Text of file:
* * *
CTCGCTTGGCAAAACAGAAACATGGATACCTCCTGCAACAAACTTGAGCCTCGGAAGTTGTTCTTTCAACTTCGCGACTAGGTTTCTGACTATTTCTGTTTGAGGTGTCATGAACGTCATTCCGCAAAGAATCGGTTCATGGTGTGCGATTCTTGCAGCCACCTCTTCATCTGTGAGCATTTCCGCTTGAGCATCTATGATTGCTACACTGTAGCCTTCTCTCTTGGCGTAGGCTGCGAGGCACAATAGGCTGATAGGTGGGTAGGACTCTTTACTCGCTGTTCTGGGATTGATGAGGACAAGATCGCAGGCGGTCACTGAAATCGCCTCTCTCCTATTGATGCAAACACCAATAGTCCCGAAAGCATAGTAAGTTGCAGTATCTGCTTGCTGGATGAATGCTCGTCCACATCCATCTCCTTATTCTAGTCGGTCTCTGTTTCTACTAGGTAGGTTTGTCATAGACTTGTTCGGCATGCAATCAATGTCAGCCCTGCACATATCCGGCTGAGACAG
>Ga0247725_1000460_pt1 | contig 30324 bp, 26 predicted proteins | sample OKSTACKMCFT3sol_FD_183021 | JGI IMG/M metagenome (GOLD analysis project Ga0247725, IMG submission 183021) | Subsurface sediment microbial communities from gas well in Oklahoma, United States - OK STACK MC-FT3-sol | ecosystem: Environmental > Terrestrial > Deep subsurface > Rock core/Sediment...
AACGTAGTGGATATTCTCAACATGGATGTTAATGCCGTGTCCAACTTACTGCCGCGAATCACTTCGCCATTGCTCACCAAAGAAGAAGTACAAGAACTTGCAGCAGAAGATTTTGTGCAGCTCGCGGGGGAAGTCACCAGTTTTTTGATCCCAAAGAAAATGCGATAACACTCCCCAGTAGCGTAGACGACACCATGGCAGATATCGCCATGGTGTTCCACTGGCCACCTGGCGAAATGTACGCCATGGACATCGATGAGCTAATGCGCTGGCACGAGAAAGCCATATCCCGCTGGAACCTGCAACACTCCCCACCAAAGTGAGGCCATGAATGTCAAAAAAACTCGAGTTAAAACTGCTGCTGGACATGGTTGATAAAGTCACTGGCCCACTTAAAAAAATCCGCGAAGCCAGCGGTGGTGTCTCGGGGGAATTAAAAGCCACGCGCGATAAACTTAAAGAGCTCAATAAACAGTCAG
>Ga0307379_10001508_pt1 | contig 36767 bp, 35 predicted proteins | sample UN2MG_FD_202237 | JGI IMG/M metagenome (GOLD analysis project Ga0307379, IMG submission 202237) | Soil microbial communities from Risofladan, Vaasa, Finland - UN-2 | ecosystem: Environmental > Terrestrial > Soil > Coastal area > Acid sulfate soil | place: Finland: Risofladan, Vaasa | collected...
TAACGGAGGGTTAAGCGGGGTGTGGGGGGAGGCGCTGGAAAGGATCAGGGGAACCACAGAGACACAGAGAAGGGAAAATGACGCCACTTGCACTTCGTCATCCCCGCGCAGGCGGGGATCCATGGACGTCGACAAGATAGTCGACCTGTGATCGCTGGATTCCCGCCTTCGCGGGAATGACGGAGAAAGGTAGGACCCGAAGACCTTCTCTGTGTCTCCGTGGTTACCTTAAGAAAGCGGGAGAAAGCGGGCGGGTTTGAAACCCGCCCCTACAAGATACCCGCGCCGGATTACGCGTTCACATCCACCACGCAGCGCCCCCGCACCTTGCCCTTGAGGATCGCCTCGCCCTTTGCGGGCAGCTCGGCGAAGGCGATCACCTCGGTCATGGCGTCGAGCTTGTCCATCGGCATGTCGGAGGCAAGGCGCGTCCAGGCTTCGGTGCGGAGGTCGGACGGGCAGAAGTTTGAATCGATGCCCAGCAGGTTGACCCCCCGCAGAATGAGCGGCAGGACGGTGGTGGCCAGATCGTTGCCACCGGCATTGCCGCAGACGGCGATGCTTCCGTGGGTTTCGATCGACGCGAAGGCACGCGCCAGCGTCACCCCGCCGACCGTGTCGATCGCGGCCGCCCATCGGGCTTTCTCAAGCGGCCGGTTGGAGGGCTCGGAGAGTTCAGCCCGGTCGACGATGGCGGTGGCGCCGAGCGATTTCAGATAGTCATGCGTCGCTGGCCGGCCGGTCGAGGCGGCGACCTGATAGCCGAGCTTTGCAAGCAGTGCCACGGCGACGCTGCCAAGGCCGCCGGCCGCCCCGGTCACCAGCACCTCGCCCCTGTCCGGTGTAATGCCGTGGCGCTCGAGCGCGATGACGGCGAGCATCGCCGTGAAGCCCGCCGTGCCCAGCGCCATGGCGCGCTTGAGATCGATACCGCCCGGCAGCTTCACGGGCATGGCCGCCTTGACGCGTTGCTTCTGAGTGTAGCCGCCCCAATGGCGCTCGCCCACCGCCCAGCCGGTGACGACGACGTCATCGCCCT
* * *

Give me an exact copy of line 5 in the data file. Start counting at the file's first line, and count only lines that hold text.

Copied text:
TAACGGAGGGTTAAGCGGGGTGTGGGGGGAGGCGCTGGAAAGGATCAGGGGAACCACAGAGACACAGAGAAGGGAAAATGACGCCACTTGCACTTCGTCATCCCCGCGCAGGCGGGGATCCATGGACGTCGACAAGATAGTCGACCTGTGATCGCTGGATTCCCGCCTTCGCGGGAATGACGGAGAAAGGTAGGACCCGAAGACCTTCTCTGTGTCTCCGTGGTTACCTTAAGAAAGCGGGAGAAAGCGGGCGGGTTTGAAACCCGCCCCTACAAGATACCCGCGCCGGATTACGCGTTCACATCCACCACGCAGCGCCCCCGCACCTTGCCCTTGAGGATCGCCTCGCCCTTTGCGGGCAGCTCGGCGAAGGCGATCACCTCGGTCATGGCGTCGAGCTTGTCCATCGGCATGTCGGAGGCAAGGCGCGTCCAGGCTTCGGTGCGGAGGTCGGACGGGCAGAAGTTTGAATCGATGCCCAGCAGGTTGACCCCCCGCAGAATGAGCGGCAGGACGGTGGTGGCCAGATCGTTGCCACCGGCATTGCCGCAGACGGCGATGCTTCCGTGGGTTTCGATCGACGCGAAGGCACGCGCCAGCGTCACCCCGCCGACCGTGTCGATCGCGGCCGCCCATCGGGCTTTCTCAAGCGGCCGGTTGGAGGGCTCGGAGAGTTCAGCCCGGTCGACGATGGCGGTGGCGCCGAGCGATTTCAGATAGTCATGCGTCGCTGGCCGGCCGGTCGAGGCGGCGACCTGATAGCCGAGCTTTGCAAGCAGTGCCACGGCGACGCTGCCAAGGCCGCCGGCCGCCCCGGTCACCAGCACCTCGCCCCTGTCCGGTGTAATGCCGTGGCGCTCGAGCGCGATGACGGCGAGCATCGCCGTGAAGCCCGCCGTGCCCAGCGCCATGGCGCGCTTGAGATCGATACCGCCCGGCAGCTTCACGGGCATGGCCGCCTTGACGCGTTGCTTCTGAGTGTAGCCGCCCCAATGGCGCTCGCCCACCGCCCAGCCGGTGACGACGACGTCATCGCCCT